Wednesday, March 30, 2005


(by Oliver)

say my name, say my name

Far be it from me to bring to light an embarassing typo - like I said, I blew a few choice copy editing opportunities(1) on the book - but this is so glaring, it bears a shoulder tap.

A Pitchfork review of the "Triumph" Remix:
    Joe Budden, Rawkan, Oschino,
    Sparks, and Peedi Crack: "Triumph Remix"
    genre: hip-hop

    On 1997's Wu-Tang Forever, "Triumph" was our last chance to hear the fully assembled Wu-Tang Clan, all nine members plus Cappadonna, absolutely wrecking an eerie, swirling RZA banger. Every last Wu member brought ridiculous fire to "Triumph"; the track marks the last moment when it seemed like the Clan ran hip-hop before it splintered into a million underwhelming solo projects and petty feuds.

    Roc-A-Fella Records was the undisputable number-one brand in rap a couple of years ago. But now that Jay's left the studio for the front office and Damon Dash has announced vague plans to start his own label called Roc-4-Life, many of the label's supporting players face uncertain futures. So when a motley collection of former Roc D-teamers assemble to reassure us that they still run shit, it's impossible not to catch flashbacks of Wu-Tang's sad dissolution. Except that none of these guys have anything like the knife-edge gravity that the Wu had in 1997. Joe Budden, two years removed from his one hit, warns us: "Anybody let the milli spray by us/ Could get a ache in your heart like Billy Ray Cyrus". Rawkan, who I've never even heard of, says something about slashing the Vatican. Oschino (or Sparks?) lets us know that he's "trying to manage with Serena and Venus". The whole exercise remains sad and pointless until the end of the track when Peedi Crack's anarchic Bugs Bunny flow rolls through and saves the day. If Dash ever manages to get Roc-4-Life off the ground, he needs to build it around this guy. [Tom Breihan]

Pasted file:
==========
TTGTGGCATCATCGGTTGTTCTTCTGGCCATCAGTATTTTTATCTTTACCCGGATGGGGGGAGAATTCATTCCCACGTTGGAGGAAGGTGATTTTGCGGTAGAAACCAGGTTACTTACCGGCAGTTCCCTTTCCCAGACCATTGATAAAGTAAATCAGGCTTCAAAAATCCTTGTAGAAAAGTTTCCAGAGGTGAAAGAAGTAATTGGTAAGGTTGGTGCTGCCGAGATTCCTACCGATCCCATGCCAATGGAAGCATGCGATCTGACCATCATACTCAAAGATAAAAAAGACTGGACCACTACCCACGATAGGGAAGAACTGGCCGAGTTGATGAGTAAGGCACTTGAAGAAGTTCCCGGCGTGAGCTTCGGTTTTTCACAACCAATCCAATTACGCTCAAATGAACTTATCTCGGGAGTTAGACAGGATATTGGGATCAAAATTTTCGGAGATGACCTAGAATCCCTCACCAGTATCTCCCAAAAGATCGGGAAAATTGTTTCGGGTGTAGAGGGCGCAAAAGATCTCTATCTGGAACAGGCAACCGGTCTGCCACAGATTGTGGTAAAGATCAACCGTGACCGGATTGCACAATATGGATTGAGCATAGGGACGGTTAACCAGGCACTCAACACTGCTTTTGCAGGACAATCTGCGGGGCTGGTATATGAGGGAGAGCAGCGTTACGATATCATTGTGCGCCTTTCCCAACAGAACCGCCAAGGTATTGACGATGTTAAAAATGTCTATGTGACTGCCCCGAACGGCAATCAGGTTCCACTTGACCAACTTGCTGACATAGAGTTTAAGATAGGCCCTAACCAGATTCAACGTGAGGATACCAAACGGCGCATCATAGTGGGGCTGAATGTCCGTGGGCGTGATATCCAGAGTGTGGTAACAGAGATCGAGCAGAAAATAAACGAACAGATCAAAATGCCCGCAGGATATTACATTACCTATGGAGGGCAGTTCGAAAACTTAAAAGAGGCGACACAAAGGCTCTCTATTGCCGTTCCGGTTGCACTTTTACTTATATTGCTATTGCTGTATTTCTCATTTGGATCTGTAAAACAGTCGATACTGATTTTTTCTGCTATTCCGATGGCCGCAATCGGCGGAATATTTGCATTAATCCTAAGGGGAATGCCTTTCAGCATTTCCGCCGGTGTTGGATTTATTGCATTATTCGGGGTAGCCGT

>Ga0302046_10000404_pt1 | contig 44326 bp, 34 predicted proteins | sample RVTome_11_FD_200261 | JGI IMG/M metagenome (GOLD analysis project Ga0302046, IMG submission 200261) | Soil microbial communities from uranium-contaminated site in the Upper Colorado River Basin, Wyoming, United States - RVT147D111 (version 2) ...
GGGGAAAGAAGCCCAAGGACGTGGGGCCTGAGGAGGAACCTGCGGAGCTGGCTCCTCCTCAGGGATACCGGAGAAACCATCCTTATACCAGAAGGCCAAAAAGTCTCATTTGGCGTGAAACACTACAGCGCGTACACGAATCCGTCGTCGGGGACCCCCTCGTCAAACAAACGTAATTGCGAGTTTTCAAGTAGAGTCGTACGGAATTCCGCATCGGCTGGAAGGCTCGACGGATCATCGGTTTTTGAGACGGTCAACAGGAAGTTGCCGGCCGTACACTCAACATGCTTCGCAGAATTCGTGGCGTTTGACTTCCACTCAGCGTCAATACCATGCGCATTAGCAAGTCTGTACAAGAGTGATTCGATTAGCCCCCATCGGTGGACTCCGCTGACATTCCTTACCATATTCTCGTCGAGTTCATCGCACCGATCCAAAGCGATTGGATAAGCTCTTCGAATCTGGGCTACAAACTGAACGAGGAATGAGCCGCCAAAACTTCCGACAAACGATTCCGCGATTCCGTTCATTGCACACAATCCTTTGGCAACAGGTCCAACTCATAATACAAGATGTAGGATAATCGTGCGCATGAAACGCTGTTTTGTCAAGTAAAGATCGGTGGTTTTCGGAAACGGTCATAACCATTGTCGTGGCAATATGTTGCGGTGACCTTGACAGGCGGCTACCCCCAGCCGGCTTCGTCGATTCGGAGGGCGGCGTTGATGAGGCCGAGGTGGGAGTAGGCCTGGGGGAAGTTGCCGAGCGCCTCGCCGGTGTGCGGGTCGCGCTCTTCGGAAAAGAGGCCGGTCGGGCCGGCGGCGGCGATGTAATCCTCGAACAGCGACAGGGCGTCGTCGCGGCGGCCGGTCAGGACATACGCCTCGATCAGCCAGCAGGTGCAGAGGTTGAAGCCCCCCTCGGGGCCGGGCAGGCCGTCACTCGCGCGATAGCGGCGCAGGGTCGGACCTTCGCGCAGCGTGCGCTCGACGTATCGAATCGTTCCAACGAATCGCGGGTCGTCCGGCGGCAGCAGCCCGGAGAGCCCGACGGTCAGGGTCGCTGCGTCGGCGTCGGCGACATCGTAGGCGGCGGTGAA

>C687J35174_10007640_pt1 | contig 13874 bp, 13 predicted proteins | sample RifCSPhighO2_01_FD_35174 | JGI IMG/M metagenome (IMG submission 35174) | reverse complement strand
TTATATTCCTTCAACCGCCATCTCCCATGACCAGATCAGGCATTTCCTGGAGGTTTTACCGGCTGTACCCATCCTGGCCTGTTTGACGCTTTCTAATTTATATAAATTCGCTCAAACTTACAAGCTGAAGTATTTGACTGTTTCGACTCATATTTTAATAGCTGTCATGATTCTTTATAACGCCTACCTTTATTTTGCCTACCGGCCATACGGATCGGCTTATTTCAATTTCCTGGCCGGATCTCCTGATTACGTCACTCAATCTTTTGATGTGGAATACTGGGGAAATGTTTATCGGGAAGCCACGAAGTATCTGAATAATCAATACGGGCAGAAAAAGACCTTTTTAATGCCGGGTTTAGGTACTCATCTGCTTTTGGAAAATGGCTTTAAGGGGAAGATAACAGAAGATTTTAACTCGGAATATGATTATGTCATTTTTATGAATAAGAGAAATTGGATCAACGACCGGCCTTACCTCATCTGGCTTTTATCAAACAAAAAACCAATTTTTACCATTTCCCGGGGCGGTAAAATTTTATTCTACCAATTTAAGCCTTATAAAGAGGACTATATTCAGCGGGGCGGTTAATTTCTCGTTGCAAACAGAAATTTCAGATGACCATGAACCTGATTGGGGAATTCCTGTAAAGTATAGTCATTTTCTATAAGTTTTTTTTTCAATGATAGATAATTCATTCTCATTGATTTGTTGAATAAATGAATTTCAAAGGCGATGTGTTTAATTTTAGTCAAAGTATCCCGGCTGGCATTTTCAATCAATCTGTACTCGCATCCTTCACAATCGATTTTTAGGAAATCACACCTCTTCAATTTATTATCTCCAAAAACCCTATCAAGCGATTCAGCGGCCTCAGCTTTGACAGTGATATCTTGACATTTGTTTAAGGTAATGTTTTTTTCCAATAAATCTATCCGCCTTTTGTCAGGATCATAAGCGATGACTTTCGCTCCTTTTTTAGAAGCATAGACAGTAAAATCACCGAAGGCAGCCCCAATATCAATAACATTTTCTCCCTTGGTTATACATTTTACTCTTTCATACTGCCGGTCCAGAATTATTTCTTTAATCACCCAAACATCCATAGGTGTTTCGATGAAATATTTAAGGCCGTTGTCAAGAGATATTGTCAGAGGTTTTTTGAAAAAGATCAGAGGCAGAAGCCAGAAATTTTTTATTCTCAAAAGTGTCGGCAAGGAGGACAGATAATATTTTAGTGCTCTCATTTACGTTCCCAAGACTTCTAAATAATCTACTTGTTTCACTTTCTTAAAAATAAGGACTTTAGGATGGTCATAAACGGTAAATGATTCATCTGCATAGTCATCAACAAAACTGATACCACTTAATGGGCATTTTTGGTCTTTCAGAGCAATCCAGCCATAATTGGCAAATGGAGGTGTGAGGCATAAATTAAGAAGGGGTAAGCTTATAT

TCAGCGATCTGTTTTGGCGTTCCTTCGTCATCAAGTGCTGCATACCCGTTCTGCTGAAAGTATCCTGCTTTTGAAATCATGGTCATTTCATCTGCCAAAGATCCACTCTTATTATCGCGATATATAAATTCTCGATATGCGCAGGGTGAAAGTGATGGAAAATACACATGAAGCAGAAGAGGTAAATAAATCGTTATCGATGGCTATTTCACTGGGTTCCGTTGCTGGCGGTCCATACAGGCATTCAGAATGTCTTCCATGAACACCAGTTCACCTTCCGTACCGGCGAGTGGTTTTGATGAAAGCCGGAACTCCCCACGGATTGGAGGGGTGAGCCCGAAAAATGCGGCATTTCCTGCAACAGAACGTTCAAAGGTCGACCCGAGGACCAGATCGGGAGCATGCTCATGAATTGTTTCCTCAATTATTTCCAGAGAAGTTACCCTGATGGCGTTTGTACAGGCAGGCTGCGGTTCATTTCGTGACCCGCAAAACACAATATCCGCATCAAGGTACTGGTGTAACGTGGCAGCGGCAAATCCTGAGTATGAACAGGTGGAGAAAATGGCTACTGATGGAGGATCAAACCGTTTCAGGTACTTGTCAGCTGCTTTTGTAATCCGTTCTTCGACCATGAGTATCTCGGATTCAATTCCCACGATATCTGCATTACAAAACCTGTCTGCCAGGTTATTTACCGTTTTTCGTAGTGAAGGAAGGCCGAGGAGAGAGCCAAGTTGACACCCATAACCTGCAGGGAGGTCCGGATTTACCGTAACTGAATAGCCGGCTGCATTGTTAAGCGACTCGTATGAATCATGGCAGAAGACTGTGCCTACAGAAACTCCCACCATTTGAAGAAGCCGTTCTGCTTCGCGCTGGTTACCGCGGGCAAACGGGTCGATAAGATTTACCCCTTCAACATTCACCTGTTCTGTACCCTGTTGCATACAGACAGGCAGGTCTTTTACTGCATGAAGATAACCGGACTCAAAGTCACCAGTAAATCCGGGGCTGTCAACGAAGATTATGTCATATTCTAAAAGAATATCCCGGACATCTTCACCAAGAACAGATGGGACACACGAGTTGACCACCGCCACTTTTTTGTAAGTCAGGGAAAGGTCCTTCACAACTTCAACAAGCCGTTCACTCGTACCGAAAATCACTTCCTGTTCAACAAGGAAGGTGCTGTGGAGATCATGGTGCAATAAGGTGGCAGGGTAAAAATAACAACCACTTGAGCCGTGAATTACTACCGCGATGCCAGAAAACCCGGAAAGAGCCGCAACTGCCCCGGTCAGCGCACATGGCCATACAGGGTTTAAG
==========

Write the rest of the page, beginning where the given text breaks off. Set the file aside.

I don't have a real opinion about Pitchfork personally - I know some colleagues who like 'em, some who don't. Nor is this to pick on Mr. Breihan. From all accounts, dude is supposed to know his stuff. Apparently, there were copies of the song sent out with "Rawkan" printed as a typo...this is referring to, of course, Raekwon, who you'd presume that anyone who knows a single thing about the Wu is aware of.

Maybe Breihan is feigning ignorance as a way to draw attention to the typo though that would beg the question of 1) why is that even relevant to the review and 2) his grasp of sarcasm/satire needs some tightening since, if it's supposed to be a joke, no one's getting it.

In Breihan's defense, Immobilarity sort of made me want to forgot Rae too.

Speaking of questionable reviews...and again, I feel bad for picking on who I can only presume to be a young writer, but this college paper review of Jay-Z would be one of my first examples of "how NOT to write music criticism". This actually reads like a parody of what a bad culture writing looks like - something you might see in The Onion. Alas, I don't think this is a joke.

Not intentionally any how.

1. The most glaring is that in the entry for Brand Nubian's One For All, I missed that the writer misidentified "Concerto In X Minor" as a Grand Puba song. It is, of course, DMX rhyming on it.

I also put in an album cover image of BDP's Edutainment and labeled it as By All Means Necessary. Who must learn?
(credit: Soul Strut)